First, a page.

The massive verdict in favor of actor Johnny Depp yesterday constitutes a rare victory of a public figure under the difficult New York Times v. Sullivan standard for defamation. The award of $15 million found that Amber Heard not only lied but did so with malice. Depp ran the table on all of his counts. While this case will likely be studied for years, the one verdict in favor of Heard is itself notable because it was based on defamation by counsel — a lesson for lawyers in defending their clients in public.
Even with the reduction of the $5 million in punitive damages to $350,000 under the statutory state cap for punitive damages, Depp was technically awarded $10,350,000. With the reduction of $2 million to Heard, that still leaves $8,350,000 — more than the $7 million that he gave up in the divorce. That money was pledged to charity by Heard but she has been accused of failing to fulfill that pledge.
Of course, these awards will be subject to motions for reduction or remittitur.
In a case that turned almost entirely on the credibility of the parties, the jury clearly found a lack of credibility in Heard and an abundance of culpability.
It is also striking how Depp’s lawsuit in the United Kingdom failed but he prevailed in the United States. The defamation laws are far more advantageous for defendants in the UK and most plaintiffs try to litigate such claims in the U.S.
There are a number of novel elements to this defamation case. However, it was Heard’s verdict that struck me most as particularly noteworthy.
The one statement in Heard’s countersuit that was found to be defamation was not made by Depp but his agent Adam Waldman. Waldman is also an attorney but appears to have been acting in his capacity as Depp’s agent. In April 27, 2020, Waldman told the U.K. Daily Mail:
”Quite simply this was an ambush, a hoax. They set Mr. Depp up by calling the cops but the first attempt didn’t do the trick. The officers came to the penthouses, thoroughly searched and interviewed, and left after seeing no damage to face or property. So Amber and her friends spilled a little wine and roughed the place up, got their stories straight under the direction of a lawyer and publicist, and then placed a second call to 911.”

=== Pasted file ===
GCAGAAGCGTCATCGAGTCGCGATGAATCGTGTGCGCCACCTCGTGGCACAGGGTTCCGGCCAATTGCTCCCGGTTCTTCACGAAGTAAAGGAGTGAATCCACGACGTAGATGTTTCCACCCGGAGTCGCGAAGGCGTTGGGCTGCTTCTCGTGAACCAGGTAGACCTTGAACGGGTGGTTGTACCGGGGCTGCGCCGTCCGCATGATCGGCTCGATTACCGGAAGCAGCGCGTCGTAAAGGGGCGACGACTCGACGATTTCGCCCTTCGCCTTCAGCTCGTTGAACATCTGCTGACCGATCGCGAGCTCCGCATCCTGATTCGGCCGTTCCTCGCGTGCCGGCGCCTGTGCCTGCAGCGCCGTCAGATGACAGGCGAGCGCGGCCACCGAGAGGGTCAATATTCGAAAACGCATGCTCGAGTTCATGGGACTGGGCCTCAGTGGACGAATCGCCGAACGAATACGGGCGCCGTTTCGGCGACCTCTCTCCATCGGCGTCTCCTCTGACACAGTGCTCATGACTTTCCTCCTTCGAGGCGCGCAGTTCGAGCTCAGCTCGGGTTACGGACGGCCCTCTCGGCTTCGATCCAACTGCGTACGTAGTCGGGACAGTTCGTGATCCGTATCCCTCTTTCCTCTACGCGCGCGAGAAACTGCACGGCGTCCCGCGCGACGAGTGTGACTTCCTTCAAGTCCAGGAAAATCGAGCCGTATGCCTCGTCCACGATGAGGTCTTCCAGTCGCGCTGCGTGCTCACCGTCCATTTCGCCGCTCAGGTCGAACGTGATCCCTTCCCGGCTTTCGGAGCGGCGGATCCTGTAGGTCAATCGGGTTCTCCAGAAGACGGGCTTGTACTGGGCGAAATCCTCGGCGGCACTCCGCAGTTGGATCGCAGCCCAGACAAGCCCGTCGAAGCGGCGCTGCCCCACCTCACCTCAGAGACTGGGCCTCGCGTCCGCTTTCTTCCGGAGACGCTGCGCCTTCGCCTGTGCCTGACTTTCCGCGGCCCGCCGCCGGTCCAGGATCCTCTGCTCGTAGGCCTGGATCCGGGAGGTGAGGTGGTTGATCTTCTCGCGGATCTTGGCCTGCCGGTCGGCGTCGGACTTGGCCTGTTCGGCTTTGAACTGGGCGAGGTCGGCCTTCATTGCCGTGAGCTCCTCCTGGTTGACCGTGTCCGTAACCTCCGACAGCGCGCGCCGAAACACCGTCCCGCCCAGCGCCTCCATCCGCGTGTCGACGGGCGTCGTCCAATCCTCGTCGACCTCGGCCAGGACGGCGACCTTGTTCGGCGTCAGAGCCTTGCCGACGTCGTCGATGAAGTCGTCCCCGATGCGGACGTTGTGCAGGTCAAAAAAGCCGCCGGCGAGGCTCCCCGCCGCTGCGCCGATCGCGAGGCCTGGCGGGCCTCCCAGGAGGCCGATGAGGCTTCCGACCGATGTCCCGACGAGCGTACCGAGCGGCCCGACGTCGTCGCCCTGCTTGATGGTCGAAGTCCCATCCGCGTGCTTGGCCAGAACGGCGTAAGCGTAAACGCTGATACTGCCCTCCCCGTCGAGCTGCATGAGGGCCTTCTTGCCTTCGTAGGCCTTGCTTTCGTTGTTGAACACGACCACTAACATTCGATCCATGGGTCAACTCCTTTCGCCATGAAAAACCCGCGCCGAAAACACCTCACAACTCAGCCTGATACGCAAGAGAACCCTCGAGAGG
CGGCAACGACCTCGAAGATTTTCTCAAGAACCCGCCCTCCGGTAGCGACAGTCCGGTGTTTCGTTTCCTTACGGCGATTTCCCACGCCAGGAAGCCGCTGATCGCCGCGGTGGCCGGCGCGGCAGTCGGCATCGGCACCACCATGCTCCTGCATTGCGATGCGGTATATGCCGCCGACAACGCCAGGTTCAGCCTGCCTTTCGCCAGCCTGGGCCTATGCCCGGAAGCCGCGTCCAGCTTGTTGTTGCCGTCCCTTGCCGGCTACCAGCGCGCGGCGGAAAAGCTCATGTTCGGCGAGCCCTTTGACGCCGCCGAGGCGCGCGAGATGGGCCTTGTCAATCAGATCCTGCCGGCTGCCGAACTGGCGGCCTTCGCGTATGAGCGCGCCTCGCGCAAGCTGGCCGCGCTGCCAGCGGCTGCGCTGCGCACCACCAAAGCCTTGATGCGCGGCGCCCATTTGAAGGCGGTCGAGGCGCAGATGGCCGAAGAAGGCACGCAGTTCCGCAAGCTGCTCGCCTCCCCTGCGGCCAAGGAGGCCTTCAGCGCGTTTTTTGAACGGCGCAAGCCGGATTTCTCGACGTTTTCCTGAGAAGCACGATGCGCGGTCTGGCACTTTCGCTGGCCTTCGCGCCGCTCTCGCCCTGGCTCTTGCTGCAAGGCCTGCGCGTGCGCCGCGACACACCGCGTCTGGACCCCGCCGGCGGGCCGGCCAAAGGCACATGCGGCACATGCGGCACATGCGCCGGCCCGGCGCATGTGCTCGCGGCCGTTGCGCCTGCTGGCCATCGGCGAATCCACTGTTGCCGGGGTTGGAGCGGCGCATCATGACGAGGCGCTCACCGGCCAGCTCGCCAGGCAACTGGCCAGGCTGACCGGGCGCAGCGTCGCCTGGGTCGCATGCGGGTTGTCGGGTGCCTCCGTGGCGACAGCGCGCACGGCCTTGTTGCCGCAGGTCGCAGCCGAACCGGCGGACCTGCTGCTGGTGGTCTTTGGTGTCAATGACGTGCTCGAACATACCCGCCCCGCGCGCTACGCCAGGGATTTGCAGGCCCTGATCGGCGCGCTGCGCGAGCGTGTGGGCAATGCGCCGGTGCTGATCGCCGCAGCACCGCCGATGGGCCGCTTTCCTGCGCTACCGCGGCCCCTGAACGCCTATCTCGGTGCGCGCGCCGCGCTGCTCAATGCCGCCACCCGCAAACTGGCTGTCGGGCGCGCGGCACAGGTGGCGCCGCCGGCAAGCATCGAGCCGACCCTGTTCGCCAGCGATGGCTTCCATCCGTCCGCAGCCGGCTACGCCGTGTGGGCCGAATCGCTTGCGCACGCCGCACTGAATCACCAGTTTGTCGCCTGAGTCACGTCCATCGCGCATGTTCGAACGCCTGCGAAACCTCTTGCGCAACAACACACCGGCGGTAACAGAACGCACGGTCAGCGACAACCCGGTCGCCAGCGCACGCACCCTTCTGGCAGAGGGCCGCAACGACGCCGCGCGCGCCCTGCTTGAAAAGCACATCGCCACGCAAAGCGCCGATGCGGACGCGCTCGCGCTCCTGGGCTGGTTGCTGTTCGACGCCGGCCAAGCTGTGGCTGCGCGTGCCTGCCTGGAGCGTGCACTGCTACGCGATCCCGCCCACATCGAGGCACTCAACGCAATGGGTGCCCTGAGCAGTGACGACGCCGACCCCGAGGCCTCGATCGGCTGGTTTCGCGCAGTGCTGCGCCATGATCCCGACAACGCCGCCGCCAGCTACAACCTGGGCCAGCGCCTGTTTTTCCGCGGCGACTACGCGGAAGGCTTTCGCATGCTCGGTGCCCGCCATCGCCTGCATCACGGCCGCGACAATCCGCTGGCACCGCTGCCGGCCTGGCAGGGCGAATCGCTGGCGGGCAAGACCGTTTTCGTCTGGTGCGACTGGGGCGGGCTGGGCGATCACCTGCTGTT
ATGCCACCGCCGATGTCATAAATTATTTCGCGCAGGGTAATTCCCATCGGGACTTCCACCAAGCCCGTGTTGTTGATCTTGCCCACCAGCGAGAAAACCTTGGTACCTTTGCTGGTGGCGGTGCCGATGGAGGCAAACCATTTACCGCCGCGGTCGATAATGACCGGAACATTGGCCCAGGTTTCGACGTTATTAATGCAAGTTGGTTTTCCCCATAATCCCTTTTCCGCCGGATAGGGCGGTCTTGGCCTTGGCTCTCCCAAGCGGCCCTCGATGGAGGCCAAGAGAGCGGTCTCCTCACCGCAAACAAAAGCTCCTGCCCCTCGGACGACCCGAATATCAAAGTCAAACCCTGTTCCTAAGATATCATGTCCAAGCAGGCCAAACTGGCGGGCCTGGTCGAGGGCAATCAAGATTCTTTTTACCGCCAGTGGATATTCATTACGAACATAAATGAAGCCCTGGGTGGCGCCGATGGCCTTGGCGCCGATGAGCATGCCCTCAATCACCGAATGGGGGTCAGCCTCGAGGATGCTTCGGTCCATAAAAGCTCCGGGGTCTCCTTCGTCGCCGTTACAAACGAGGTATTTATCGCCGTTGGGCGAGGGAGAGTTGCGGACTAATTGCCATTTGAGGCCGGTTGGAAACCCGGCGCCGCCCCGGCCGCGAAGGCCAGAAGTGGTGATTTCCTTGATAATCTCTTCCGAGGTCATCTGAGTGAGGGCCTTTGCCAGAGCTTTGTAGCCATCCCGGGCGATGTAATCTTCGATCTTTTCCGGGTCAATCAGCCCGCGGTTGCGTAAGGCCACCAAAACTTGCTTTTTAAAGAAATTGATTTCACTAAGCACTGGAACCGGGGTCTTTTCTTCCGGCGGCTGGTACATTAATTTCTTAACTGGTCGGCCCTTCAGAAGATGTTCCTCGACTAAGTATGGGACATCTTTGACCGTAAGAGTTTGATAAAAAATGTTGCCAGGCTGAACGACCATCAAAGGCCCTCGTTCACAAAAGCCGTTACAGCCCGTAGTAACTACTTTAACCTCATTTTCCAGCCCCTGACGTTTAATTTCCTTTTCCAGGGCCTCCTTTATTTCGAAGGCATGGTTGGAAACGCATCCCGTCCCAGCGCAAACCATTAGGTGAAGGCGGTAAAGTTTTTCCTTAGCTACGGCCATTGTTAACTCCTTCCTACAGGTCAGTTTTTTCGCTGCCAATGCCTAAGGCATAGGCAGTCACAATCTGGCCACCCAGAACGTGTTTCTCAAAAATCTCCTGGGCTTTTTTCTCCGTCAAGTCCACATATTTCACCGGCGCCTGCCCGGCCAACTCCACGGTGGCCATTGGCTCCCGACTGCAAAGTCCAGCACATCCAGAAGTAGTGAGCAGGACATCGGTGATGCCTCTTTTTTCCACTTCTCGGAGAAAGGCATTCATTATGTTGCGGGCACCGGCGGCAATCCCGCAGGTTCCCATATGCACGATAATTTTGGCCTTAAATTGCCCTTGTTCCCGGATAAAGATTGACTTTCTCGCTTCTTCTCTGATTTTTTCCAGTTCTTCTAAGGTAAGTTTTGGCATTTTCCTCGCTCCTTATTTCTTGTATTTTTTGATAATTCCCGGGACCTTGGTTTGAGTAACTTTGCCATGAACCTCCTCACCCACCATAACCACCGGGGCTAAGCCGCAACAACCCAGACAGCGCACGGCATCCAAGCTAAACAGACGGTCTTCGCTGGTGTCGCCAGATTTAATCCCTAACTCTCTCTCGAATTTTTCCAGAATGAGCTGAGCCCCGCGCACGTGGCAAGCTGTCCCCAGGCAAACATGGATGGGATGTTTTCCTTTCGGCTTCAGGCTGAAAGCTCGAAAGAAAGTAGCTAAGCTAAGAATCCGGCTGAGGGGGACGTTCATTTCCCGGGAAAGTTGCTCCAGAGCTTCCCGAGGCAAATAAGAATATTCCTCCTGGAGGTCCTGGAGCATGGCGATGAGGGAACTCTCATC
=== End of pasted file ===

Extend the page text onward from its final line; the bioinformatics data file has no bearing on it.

Attorneys are protected by absolute privilege in court in making harmful and even false statements. This privilege is best stated in the Restatement of Law (Second) of Torts section 586 “to publish defamatory matter concerning another in communications preliminary to a proposed judicial proceeding, or in the institution of, or during the course and as part of, a judicial proceeding in which he participates as counsel, if it has some relation to the proceedings.”
However, it also ruled that “statements made during an occasion outside a judicial proceeding are not covered.” Thus, while “[t]he duties and actions of a lawyer in representing a client are not confined to judicial proceedings,” the court ruled that interviews with a reporter would fall outside of the privilege. Most courts simply reject the notion of an absolute privilege while considering a more limited possible privilege for out-of-court statements. See Kennedy v. Cannon, 229 Md. 92, 182 A.2d 54, 58 (1962) (the “absolute privilege will not attach to counsel’s extrajudicial publications, related to the litigation, which are made outside the purview of the judicial proceeding”).
This was a statement made outside of court and subject to defamation challenges. The statement had a number of elements that stand out. First, it was highly specific on its factual allegation of acts done by Heard and her staff in allegedly staging the room. Second, it was very clear that this was an intentional and coordinated act. Finally, it was not expressed as speculation or an opinion but a fact.
The verdict will serve as another cautionary tale for counsel in these cases. Ironically, it was not the statements of Depp but his counsel that crossed the line in this case.